Hearables are a unique sector of the larger wearables market. The term is a combination of “hearing” and “wearable.” Developers create these devices to wear in the ears. Hearable devices typically incorporate microphones, speakers, and a slew of sensors for enhanced functionality. Bone-conducting hearing devices usually fall into this category despite the lack of traditional speakers.
These wearable devices combine several different features, resulting in a brand-new sector that’s already making waves. Analysts predict that more brands will dive into hearables, focusing on high-fidelity audio, hearing impairment assistance, and voice analytics.
Biosensors are healthcare-focused devices that can change medical monitoring and disease detection. These tiny devices take the form of bandage-like patches. Thanks to biosensing ink, tattoo-based sensors are not too far off.
Thanks to discrete designs, biosensors have ultimate wearability. They offer a much easier way to gather data and monitor several health markers. Biosensors can measure biomarkers, hormones, bacteria, and more. Physicians can track disease progression and monitor health in real-time with that information.
Virtual reality opened many doors for entertainment, work training, and education. Developers are continuing to realize its potential and push the technology further. However, the battle for augmented reality (AR) implementation is going strong, too.
Augmented reality marries the real world with digital information. When used alongside simple AR glasses, users can manipulate their worldview and cater their vision to whatever task is in front of them. For this reason, wearable AR adoption is bubbling.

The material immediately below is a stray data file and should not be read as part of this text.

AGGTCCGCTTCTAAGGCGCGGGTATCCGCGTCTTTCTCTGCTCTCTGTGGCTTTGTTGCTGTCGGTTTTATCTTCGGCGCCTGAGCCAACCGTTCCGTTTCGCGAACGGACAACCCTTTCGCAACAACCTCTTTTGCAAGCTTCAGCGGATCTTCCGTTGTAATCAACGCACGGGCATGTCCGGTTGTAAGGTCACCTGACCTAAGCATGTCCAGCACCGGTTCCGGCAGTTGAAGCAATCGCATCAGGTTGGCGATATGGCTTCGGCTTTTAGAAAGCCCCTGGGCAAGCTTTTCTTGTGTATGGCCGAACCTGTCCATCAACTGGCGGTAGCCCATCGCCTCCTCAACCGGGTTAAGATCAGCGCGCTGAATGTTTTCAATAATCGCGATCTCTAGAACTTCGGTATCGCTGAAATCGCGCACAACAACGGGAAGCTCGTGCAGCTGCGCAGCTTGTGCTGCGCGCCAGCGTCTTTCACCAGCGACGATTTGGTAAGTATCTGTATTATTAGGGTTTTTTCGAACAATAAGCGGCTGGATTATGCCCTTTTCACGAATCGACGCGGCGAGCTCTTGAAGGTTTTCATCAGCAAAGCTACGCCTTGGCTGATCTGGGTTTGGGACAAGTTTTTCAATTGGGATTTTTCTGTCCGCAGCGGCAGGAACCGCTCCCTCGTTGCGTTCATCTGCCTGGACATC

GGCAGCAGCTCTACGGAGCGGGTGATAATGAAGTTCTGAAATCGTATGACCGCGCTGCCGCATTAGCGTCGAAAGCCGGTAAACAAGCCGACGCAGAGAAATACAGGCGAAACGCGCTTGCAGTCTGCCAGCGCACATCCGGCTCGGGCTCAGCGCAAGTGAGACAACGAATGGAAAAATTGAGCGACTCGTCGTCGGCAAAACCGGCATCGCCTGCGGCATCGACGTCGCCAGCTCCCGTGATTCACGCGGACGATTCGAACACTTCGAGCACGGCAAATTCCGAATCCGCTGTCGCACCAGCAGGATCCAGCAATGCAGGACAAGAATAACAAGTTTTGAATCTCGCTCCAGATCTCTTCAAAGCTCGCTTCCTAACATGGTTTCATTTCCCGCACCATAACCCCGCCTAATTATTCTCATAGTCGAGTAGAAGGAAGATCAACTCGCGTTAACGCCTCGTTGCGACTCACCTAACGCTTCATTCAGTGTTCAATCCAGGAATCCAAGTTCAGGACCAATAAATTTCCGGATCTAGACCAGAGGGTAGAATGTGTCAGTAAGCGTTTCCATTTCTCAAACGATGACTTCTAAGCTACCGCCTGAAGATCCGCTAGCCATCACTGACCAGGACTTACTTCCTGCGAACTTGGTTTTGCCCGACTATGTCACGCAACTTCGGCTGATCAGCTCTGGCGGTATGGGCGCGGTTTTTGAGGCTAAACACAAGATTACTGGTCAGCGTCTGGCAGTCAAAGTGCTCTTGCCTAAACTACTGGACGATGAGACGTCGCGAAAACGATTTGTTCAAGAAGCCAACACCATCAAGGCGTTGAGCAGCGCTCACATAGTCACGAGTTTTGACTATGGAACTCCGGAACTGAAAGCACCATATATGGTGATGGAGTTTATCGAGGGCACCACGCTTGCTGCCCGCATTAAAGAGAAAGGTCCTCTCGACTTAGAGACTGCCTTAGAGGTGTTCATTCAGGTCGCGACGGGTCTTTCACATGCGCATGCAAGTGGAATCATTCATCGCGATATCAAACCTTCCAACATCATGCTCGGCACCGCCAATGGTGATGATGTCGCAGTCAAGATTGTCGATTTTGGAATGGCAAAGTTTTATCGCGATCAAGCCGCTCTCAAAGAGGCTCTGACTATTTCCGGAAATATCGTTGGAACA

Applications include enterprise training, industrial manufacturing, engineering, and more. Consumer-level AR is in its infancy, but this wearable technology shows no signs of slowing down as far as innovations go.
“Smart” clothing is an emerging market that shows some impressive potential. Electronic textiles incorporate flexible and durable components that provide the same level of connectivity as smartphones or smartwatches. They can become part of IoT, delivering valuable information for various industries.
The health and fitness-tracking sectors have the most to gain. Designers are already creating garments to monitor health markers, measure activity, and more. Even the fashion industry can get in early with electronic textiles. One company uses the technology to track a piece’s lifecycle and possibly reduce clothing waste.
Artificial Intelligence and Machine Learning
With each passing year, artificial intelligence (AI) and machine learning (ML) are popping up in more consumer devices. Lately, we’ve started to see these technologies in wearables, too.
AI-powered wearables have a lot of potential in healthcare. The technology can improve heart rate monitoring, predict women’s fertility, help disabled patients navigate their surroundings, and more. AI and ML also appear in enterprise-grade wearables.
Many key players in the tech world have plans for AI-powered wearables in the future, resulting in a predicted growth of 28.5% in the next five years.
Earlier wearables had to work around significant connectivity limitations. However, the rise of 5G is breaking down many barriers, resulting in enhanced mobility across the board. 5G offers increased bandwidth, faster data transfer, and the ability to connect more devices to the Internet. This is particularly useful for AR devices.
The low-latency transfers can improve precision and allow devices to gather even more information than ever before. Trends show developers leaning into the edge computing potential that 5G brings to the table. Together, 5G and edge computing can make future wearables more powerful and capable than ever before.
Developing for the Future
When you’re ready to contribute to the ever-changing wearable technology market, turn to Voler Systems. We have over 40 years of experience developing and designing complex electronics.
Our team specializes in IoT and wearable devices. Whether you’re creating a consumer or medical product, we have what it takes to turn your ideas into reality.
Note: This article first appeared on Voler Systems’ site in December 2021.